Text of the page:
Ionian Islands

Ionian Islands

Ionian Islands – Ιόνια νησιά, are also known as Eptanisa (Seven Islands), are strung out along the west coast of Greece from the Albanian frontier to the Peloponnese. In this westerly situation, with more rain in early spring than most other parts of Greece, the islands have a mild climate and lush growth of vegetation. Only second to Saronic gulf – Athens, the Ionian is one of the most important areas for yacht charters in the east Mediterranean Sea; for bareboats, flotillas and for crewed yacht charters on gulet motorsailers.

Due to less severe winds than in other regions these islands form the perfect ground for sailing holidays and yacht charters with kids or less experienced crew. The best bases for yacht charters can be found in Preveza, Corfu, Gouvia, Lefkas and Nidri. Ionian sailing itinerariesGPS waypoints for the Ionian The charts should not be used for navigational purposes. History Ionian IslandsEvidence of settlement dating back to Mycenaean times has been found on the islands, but their first emergence into the light of history was in 743 BCE, when Corinth founded the city of Korkyra, later Kerkira. In the 5th century BCE the islands came under Athenian influence, and in the 2nd century BCE the Roman Empire took over.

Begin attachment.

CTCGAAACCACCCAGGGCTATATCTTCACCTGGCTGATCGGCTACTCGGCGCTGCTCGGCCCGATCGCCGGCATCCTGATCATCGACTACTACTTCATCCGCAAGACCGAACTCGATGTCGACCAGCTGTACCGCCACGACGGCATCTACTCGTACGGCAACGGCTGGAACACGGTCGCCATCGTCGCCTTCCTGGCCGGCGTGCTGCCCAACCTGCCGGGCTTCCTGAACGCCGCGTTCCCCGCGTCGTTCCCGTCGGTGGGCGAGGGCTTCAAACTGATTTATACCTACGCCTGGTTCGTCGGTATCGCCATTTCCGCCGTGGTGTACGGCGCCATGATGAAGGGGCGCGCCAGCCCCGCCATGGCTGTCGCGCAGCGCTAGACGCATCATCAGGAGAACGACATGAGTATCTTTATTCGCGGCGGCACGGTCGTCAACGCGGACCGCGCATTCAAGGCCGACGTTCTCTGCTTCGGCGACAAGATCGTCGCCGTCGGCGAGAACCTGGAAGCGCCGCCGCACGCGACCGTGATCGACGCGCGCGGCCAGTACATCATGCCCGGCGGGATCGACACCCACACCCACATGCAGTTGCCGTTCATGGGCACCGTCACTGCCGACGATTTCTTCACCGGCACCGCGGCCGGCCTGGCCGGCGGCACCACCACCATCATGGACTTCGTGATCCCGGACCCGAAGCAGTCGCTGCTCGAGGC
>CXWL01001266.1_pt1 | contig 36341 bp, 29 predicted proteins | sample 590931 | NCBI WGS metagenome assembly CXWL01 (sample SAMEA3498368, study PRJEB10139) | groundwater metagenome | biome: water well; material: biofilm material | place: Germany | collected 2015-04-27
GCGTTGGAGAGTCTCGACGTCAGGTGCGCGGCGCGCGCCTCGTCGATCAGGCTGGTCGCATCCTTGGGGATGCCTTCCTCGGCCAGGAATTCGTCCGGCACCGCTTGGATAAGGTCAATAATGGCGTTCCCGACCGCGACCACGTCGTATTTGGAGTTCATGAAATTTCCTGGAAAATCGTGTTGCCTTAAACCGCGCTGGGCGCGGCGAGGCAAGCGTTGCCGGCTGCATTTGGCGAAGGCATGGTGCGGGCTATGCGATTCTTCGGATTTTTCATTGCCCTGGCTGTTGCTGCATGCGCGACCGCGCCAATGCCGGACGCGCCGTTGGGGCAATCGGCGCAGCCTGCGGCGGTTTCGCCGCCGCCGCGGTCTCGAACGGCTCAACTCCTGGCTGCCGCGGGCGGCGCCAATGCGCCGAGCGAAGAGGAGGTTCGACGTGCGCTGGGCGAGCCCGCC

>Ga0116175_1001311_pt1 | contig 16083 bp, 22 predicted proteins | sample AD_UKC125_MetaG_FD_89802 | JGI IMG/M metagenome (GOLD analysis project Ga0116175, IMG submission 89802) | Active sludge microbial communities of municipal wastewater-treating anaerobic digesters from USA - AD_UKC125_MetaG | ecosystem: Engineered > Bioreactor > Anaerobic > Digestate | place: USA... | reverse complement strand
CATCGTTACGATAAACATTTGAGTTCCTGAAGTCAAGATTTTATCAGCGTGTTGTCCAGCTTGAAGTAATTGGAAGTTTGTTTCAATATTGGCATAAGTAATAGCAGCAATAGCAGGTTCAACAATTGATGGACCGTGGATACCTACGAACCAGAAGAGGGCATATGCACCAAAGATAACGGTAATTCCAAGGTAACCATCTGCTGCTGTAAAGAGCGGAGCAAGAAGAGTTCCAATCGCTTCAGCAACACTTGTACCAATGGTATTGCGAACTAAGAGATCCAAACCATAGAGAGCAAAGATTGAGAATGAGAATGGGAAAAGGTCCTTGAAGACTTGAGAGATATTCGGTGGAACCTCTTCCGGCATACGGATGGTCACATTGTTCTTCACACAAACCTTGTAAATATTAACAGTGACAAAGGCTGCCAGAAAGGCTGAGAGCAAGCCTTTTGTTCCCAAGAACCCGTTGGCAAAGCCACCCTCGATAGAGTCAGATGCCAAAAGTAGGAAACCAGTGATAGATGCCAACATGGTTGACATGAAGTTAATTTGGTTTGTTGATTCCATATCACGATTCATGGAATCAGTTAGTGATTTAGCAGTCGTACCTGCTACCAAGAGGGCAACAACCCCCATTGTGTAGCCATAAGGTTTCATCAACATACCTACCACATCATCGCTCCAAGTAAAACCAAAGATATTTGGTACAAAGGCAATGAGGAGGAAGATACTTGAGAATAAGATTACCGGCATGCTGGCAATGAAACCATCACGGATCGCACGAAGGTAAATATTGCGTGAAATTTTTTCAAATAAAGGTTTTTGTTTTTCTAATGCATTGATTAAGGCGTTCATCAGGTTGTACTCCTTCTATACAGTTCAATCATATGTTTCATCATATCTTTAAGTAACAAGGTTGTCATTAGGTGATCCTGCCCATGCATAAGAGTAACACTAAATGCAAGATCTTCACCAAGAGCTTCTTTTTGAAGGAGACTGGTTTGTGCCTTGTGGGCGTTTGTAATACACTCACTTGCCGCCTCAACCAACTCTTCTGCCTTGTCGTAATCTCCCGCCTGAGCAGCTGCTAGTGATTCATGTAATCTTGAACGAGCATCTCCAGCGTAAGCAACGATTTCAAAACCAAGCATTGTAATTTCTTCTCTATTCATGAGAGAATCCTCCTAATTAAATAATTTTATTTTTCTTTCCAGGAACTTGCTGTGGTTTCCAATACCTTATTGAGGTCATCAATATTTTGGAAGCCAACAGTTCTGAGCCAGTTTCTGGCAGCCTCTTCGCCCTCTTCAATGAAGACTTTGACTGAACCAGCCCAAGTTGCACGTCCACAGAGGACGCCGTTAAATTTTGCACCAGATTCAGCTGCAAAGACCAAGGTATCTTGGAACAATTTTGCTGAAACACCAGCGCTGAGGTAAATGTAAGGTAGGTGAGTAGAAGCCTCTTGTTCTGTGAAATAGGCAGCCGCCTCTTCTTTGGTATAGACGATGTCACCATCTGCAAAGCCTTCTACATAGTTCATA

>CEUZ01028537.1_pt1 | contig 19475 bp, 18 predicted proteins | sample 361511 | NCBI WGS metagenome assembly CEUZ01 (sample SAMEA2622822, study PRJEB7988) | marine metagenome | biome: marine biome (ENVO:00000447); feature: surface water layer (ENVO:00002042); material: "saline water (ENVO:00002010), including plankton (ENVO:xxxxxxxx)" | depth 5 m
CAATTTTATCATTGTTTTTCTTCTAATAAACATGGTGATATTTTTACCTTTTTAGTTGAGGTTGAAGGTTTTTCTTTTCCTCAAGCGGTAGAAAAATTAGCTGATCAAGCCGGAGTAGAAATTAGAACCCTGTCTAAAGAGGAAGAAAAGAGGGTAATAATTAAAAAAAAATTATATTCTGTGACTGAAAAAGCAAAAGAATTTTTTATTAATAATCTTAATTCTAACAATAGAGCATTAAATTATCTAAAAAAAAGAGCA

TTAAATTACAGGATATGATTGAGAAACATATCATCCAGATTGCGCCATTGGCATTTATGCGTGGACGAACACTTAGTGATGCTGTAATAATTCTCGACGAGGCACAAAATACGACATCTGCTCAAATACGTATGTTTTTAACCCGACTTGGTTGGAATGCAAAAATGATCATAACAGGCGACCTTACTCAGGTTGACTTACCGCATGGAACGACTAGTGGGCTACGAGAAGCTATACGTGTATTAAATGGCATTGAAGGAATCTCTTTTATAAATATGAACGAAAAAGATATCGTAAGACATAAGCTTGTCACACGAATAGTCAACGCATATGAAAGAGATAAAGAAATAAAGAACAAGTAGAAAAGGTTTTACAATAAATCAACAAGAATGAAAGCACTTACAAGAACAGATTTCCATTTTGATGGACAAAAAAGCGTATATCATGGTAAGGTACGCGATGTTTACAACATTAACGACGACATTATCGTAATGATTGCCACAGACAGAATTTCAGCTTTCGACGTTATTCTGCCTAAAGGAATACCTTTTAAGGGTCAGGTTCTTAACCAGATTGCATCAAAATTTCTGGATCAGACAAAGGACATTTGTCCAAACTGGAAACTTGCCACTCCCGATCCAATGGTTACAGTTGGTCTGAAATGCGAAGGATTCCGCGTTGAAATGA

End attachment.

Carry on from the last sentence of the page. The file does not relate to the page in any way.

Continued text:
Later they became under Byzantine rule, and in 1085 were conquered by the Normans; subsequently in 1203-04 the Fourth Crusade brought another change of masters. The islands now fell into the hands of Italian rulers, and came under Venetian control. Venetian rule lasted until the fall of the Republic of St Mark in 1797. And during this period the islands provided a refuge for many Greeks fleeing from the Turks, including artists from Crete who founded a school of their own here, and throughout these centuries they enjoyed a richer cultural life than the rest of Greece. After an interlude of French rule the young Republic of the Seven Islands became a British Protectorate in 1815; in 1864 Britain returned the islands to Greece.

Preveza The Preveza port of entry lies on the Greek mainland guarding the Gulf of Amvrakia (Ambracian Gulf). Leading lights will guide your way into this gulf. On the left side of the channel a dense forest and Fort St. George can be seen. Some guides mention a strong cross-current and the channel is not likely to live up to the ‘official’ depth of 8 meters – due to silting: 5 meters!

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